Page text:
On April 11, the White House released a statement announcing a Justice Department rule “cracking down on ghost guns.”

Every responsibly armed American wants to see less crime on the streets of this great nation. However, the rule put in place will have limited impact on reducing crime. But that’s not the point of this column. Nor do I really believe the point of the rule is an effort to reduce crime. I feel the real effort is to keep pushing the idea that “guns are bad” by putting emphasis on the words, not the products.

What Is a ‘Ghost Gun’

Those opposed to gun rights have coined the term “ghost gun” in an effort to conjure up images of evil spirits that torment good people and then slip back into the shadows. That is not what’s happening. Nor will the Justice Department’s rule prevent bad things from happening to good people. The Justice Department is changing its rule on firearms kits. Specifically, the department is changing the rule on firearms kits manufactured by businesses and sold to consumers who then build the kits to create finished firearms. For years, the standard had been 80/20, meaning the kit could be 80 percent complete. Then, the consumer would have to finish 20 percent of the work — including some pretty important machining — in order to complete a home-built firearm.

We could go off on a tangent here about what the new ratio will eventually be. Will it be 50/50? Will it be 25/75? I say, for the record, that ratio will continue to change. First though, anti-gun politicians must vilify home-built firearms kits. And they can best do that by calling them ghost guns.

Correct Firearms Terminology

We’ve seen it before when anti-gunners wanted everyone to use “cop-killer bullets” and “assault weapons.” Both are made-up terms with no basis in reality. Does anyone remember the early 1980s when every gun-control group in America demanded Teflon-coated bullets be made illegal because they could allegedly penetrate police body armor? Most people still believe it. But the inventor of Teflon-coated bullets pointed out repeatedly that the coating of Teflon actually cut down the bullet’s ability to penetrate both nylon and Kevlar body armor. No one reported that part of the story, and “cop-killer bullets” stuck.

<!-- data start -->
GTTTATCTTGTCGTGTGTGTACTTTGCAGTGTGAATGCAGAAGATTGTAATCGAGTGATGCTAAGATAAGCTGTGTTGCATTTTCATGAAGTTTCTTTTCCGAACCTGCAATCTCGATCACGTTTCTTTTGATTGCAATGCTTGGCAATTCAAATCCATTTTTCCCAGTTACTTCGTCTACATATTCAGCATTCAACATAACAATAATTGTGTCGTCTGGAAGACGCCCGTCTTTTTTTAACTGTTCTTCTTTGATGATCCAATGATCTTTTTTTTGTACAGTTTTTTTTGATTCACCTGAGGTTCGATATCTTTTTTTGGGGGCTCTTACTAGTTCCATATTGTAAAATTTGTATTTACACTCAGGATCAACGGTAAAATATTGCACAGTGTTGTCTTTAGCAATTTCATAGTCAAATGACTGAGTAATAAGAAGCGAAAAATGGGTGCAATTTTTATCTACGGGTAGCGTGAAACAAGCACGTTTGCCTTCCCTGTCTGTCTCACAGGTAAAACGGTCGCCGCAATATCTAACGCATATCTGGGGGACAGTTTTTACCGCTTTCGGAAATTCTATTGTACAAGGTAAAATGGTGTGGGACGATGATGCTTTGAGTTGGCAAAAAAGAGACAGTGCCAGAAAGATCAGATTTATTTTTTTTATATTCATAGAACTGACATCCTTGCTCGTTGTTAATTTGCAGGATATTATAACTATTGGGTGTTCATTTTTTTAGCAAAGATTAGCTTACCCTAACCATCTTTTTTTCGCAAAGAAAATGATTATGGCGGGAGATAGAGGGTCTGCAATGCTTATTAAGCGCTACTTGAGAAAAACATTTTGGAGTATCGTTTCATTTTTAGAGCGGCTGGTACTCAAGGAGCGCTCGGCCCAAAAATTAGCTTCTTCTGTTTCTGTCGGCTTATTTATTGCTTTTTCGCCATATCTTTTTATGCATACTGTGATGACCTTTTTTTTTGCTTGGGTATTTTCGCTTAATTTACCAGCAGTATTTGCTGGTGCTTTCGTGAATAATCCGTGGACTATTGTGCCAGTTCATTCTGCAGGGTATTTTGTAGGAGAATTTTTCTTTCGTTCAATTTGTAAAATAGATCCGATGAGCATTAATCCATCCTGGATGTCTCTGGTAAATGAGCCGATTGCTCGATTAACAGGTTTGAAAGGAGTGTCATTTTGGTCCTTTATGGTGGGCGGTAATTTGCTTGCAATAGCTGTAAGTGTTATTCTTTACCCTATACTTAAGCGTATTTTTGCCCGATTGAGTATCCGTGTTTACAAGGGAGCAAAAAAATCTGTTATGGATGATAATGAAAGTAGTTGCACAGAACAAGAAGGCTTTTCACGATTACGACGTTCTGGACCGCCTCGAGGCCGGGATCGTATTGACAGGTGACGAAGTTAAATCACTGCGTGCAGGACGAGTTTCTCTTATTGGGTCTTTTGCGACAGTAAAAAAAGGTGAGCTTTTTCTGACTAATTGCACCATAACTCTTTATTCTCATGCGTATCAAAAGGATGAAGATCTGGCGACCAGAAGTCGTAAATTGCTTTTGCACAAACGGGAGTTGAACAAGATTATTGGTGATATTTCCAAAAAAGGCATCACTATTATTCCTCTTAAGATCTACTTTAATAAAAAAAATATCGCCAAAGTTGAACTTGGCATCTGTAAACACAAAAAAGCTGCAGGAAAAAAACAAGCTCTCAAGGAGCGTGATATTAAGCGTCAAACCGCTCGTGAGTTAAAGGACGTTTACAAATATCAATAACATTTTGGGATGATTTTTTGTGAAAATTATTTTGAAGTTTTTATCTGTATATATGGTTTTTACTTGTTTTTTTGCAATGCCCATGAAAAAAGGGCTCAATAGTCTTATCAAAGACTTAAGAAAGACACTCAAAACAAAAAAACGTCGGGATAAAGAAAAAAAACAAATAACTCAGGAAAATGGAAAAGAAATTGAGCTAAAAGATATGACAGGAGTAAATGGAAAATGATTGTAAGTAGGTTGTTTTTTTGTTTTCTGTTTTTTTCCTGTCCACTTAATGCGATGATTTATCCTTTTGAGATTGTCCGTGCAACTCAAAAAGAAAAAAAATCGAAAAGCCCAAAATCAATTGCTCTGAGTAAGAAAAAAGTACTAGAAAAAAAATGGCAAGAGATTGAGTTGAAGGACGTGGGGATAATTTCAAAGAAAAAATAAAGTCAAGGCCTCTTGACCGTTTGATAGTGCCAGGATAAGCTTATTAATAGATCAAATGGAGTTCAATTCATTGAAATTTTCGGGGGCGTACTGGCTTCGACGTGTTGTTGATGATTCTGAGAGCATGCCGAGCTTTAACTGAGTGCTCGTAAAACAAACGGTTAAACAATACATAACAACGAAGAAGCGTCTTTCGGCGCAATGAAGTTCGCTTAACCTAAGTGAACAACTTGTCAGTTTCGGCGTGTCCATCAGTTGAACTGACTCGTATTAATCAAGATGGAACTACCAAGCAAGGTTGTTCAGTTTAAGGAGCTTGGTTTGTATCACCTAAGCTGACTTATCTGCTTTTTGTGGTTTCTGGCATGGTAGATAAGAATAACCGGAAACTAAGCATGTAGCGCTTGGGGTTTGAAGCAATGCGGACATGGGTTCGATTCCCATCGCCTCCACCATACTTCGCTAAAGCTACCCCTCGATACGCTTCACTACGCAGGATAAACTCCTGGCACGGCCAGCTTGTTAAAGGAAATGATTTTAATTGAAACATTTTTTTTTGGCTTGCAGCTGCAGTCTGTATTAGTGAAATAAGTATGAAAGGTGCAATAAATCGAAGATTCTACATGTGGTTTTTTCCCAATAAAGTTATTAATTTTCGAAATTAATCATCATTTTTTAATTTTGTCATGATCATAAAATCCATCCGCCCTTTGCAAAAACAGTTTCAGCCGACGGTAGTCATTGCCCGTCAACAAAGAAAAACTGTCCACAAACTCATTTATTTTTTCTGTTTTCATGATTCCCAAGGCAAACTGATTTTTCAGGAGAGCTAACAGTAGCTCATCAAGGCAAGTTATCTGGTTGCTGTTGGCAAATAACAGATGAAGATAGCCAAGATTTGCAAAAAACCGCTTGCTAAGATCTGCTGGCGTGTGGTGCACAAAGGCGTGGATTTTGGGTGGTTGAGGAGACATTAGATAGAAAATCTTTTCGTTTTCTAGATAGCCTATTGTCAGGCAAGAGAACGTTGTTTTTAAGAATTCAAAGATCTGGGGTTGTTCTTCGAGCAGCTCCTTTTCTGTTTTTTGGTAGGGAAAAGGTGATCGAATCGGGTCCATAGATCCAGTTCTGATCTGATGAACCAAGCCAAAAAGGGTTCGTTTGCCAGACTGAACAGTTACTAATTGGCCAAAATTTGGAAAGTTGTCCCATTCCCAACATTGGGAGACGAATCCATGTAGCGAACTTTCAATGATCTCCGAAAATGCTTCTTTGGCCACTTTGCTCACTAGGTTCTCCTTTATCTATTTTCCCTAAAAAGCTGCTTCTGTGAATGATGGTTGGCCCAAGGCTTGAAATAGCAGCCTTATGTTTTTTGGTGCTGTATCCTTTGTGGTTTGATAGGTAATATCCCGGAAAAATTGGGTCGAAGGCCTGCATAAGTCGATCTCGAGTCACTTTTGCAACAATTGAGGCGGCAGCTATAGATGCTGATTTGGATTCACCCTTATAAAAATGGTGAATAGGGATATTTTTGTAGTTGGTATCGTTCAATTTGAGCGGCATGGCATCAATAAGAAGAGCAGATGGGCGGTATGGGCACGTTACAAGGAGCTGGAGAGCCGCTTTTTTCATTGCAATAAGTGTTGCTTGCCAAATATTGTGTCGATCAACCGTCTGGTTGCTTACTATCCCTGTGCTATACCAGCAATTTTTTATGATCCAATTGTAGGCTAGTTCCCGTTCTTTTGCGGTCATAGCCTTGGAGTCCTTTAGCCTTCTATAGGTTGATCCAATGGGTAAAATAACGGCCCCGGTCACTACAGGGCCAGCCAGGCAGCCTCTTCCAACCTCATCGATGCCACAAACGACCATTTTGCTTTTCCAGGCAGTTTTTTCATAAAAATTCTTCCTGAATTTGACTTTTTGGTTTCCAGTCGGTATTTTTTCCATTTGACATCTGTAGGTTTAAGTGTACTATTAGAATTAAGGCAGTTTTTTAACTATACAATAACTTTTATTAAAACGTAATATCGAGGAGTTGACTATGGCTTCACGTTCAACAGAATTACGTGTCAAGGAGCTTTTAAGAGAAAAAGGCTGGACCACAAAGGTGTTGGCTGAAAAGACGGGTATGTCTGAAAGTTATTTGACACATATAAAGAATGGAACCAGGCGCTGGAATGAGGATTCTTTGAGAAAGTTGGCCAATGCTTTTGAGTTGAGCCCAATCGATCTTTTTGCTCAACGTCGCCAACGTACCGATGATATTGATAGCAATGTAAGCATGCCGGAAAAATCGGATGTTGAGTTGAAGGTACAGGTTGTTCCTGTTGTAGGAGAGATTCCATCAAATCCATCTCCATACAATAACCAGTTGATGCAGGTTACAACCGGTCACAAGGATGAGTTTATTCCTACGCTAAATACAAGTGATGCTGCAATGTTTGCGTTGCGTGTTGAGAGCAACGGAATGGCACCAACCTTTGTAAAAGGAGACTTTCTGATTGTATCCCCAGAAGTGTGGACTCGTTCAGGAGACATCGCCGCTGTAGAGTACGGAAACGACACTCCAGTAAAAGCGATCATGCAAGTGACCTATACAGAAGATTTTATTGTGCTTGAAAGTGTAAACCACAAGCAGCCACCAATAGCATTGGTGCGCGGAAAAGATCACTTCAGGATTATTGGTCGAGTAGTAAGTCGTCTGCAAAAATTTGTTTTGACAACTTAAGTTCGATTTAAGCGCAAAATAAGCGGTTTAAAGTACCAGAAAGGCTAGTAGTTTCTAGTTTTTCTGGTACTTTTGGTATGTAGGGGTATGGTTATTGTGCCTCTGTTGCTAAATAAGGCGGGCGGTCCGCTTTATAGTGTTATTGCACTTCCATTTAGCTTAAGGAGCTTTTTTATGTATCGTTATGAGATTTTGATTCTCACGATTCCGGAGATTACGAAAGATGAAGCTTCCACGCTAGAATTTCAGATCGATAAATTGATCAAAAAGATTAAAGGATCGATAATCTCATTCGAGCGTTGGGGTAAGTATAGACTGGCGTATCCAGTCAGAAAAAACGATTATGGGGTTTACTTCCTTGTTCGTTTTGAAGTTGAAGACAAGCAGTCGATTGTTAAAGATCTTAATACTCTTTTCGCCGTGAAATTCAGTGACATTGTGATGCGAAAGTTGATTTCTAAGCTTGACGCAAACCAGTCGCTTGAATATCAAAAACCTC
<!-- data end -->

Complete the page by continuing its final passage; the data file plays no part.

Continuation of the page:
And, of course, no discussion of the firearms lexicon would be complete without a review of the term “assault weapon.” This term, developed by gun-control groups, changes the definition of a firearm merely by the cosmetic features added to the gun. Put a pistol grip and a barrel shroud on a Ruger 10/22, and you have made it an “assault weapon” (but only in some jurisdictions). Apparently, an “assault weapon” is anything any anti-gun zealot says it is.

So that brings us back to the term “ghost gun,” which first gained prominence back in about 2014. California Sen. Kevin De Leon stood in front of a group of reporters and declared the AR-15 he was holding to be a “ghost gun” and said it had the ability to “disperse with 30 bullets within half a second.”  While De Leon was roundly and rightly mocked by the gun owners of this country, some people actually believed him. And you know the drill: If you keep repeating a lie long enough … it becomes the truth.

Change the Narrative

This most recent announcement from the White House includes the claim that firearms kits have become the weapon of choice for violent criminals. In paragraph four of the announcement, you see the claim that 20,000 such guns have been recovered by law enforcement agencies, and this represents a tenfold increase since 2016. The senders of the press release even included a link intended to take readers to the data compiled by the ATF in support of this claim. That link is broken and leads to a blank web page. This could be an honest mistake. But I would prefer to see that data before believing criminals suddenly decided to buy tools and build guns themselves.

So, I ask the gun owners who are reading this to stop using the term “ghost gun.” Instead, call them what they really are: firearms kits. And understand that these kits, once they are renamed as evil and sinister “ghost guns” by those who oppose the private ownership of guns in this country, will soon be heavily regulated. And, because of the repeated use of terms that vilify guns, the long, slow erosion of gun rights can be expected to continue. We must continue our fight to preserve those rights — starting with the language we use.

 

How are you changing the narrative around firearms? Let us know in the comments below!